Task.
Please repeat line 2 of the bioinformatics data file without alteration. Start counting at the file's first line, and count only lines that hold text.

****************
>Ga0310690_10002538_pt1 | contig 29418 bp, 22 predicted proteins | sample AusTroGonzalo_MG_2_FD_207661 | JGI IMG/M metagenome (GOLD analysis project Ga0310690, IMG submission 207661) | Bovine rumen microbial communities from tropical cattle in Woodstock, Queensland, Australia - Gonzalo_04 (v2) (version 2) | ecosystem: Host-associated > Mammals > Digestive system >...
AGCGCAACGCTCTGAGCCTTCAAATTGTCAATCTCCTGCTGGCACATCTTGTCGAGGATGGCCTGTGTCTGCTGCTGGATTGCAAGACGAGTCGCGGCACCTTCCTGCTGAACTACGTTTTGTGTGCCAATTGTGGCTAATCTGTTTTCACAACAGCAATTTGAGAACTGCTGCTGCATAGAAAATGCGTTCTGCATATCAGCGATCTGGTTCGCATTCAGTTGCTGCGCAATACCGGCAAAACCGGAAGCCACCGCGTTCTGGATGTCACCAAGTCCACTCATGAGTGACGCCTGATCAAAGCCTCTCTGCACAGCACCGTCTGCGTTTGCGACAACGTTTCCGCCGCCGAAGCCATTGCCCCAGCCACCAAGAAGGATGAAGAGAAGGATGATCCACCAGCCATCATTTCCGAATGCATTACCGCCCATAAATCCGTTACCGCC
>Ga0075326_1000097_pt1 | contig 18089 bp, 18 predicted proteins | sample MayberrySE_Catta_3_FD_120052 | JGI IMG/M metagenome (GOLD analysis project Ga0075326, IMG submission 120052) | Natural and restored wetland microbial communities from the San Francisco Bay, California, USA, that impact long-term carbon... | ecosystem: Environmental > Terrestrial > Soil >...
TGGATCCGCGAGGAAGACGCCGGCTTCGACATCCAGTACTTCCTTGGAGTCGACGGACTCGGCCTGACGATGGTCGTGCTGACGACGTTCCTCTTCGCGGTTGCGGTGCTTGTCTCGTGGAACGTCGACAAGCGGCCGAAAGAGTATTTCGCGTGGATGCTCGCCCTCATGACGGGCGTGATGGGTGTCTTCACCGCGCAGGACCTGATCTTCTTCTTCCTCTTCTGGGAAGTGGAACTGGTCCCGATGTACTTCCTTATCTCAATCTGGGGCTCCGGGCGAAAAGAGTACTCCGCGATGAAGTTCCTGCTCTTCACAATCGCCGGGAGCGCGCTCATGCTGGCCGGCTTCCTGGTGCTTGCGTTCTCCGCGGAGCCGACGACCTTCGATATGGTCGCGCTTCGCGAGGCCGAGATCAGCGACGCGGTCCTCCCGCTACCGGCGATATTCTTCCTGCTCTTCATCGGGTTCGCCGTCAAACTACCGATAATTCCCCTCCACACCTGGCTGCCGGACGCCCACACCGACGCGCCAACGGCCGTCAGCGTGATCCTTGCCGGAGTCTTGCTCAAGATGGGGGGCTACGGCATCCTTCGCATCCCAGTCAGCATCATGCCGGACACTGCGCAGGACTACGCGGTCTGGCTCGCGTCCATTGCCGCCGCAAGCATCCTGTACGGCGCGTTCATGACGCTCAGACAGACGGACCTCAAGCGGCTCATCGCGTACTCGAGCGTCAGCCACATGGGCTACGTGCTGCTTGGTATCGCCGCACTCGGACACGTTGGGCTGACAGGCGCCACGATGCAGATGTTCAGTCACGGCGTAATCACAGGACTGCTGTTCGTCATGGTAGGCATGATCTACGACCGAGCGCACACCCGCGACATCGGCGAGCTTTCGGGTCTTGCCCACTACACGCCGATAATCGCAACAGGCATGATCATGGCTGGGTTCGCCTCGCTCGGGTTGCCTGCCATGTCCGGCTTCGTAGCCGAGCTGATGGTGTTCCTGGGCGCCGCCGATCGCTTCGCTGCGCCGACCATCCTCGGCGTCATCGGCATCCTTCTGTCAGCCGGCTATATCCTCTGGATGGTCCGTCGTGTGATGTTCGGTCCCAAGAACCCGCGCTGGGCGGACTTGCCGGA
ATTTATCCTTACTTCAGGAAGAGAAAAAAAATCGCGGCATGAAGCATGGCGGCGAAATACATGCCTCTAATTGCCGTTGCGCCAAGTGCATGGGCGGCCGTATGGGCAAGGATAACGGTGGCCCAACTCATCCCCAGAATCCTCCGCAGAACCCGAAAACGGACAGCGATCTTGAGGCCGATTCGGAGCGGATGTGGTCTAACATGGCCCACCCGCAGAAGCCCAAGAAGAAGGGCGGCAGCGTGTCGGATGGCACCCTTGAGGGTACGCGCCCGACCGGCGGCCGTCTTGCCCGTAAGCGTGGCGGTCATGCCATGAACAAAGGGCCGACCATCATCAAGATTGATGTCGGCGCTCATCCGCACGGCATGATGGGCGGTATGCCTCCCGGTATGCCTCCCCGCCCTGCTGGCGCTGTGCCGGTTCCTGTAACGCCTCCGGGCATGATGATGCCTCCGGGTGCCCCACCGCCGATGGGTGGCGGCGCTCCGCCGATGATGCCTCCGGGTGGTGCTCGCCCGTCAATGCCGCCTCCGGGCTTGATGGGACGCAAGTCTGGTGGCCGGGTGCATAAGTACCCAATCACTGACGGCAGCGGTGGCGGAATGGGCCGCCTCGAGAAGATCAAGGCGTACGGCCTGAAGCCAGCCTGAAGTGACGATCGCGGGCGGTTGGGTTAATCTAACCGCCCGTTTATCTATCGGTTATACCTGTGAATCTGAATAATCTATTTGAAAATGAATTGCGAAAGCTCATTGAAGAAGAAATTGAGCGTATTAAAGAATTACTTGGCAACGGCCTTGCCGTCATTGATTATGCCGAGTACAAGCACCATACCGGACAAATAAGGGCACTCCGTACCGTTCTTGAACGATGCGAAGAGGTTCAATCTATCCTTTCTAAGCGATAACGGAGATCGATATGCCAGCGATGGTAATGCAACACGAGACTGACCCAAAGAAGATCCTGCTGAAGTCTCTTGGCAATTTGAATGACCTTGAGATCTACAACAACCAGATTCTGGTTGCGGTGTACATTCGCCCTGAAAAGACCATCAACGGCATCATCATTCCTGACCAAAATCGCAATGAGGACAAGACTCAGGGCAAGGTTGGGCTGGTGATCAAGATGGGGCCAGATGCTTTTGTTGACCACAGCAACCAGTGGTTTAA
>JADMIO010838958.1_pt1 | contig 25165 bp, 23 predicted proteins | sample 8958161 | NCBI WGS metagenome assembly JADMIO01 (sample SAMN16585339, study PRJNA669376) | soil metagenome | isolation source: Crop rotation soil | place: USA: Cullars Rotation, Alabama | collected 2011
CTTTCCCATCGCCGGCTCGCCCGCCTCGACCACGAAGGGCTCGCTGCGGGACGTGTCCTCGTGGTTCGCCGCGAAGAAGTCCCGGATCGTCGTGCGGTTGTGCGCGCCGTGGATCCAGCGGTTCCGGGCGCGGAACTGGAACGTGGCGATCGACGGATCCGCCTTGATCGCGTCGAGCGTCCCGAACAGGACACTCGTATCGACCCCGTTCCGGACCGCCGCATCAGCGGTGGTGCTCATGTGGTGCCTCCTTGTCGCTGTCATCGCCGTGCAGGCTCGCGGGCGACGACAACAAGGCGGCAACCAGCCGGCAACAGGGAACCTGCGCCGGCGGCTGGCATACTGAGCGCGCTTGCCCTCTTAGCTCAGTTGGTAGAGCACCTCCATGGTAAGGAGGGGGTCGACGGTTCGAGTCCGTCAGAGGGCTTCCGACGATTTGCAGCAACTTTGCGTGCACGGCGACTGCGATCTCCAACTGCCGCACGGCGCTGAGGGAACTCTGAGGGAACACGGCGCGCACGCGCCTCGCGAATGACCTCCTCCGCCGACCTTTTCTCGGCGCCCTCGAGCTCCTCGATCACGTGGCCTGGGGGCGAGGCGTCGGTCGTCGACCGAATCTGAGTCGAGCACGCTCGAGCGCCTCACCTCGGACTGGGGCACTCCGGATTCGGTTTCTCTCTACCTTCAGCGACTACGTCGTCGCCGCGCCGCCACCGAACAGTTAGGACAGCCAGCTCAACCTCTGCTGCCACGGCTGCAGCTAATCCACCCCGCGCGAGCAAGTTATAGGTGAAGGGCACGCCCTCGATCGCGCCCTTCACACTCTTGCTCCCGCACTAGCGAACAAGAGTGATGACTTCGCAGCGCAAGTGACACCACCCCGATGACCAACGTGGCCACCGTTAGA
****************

AGCGCAACGCTCTGAGCCTTCAAATTGTCAATCTCCTGCTGGCACATCTTGTCGAGGATGGCCTGTGTCTGCTGCTGGATTGCAAGACGAGTCGCGGCACCTTCCTGCTGAACTACGTTTTGTGTGCCAATTGTGGCTAATCTGTTTTCACAACAGCAATTTGAGAACTGCTGCTGCATAGAAAATGCGTTCTGCATATCAGCGATCTGGTTCGCATTCAGTTGCTGCGCAATACCGGCAAAACCGGAAGCCACCGCGTTCTGGATGTCACCAAGTCCACTCATGAGTGACGCCTGATCAAAGCCTCTCTGCACAGCACCGTCTGCGTTTGCGACAACGTTTCCGCCGCCGAAGCCATTGCCCCAGCCACCAAGAAGGATGAAGAGAAGGATGATCCACCAGCCATCATTTCCGAATGCATTACCGCCCATAAATCCGTTACCGCC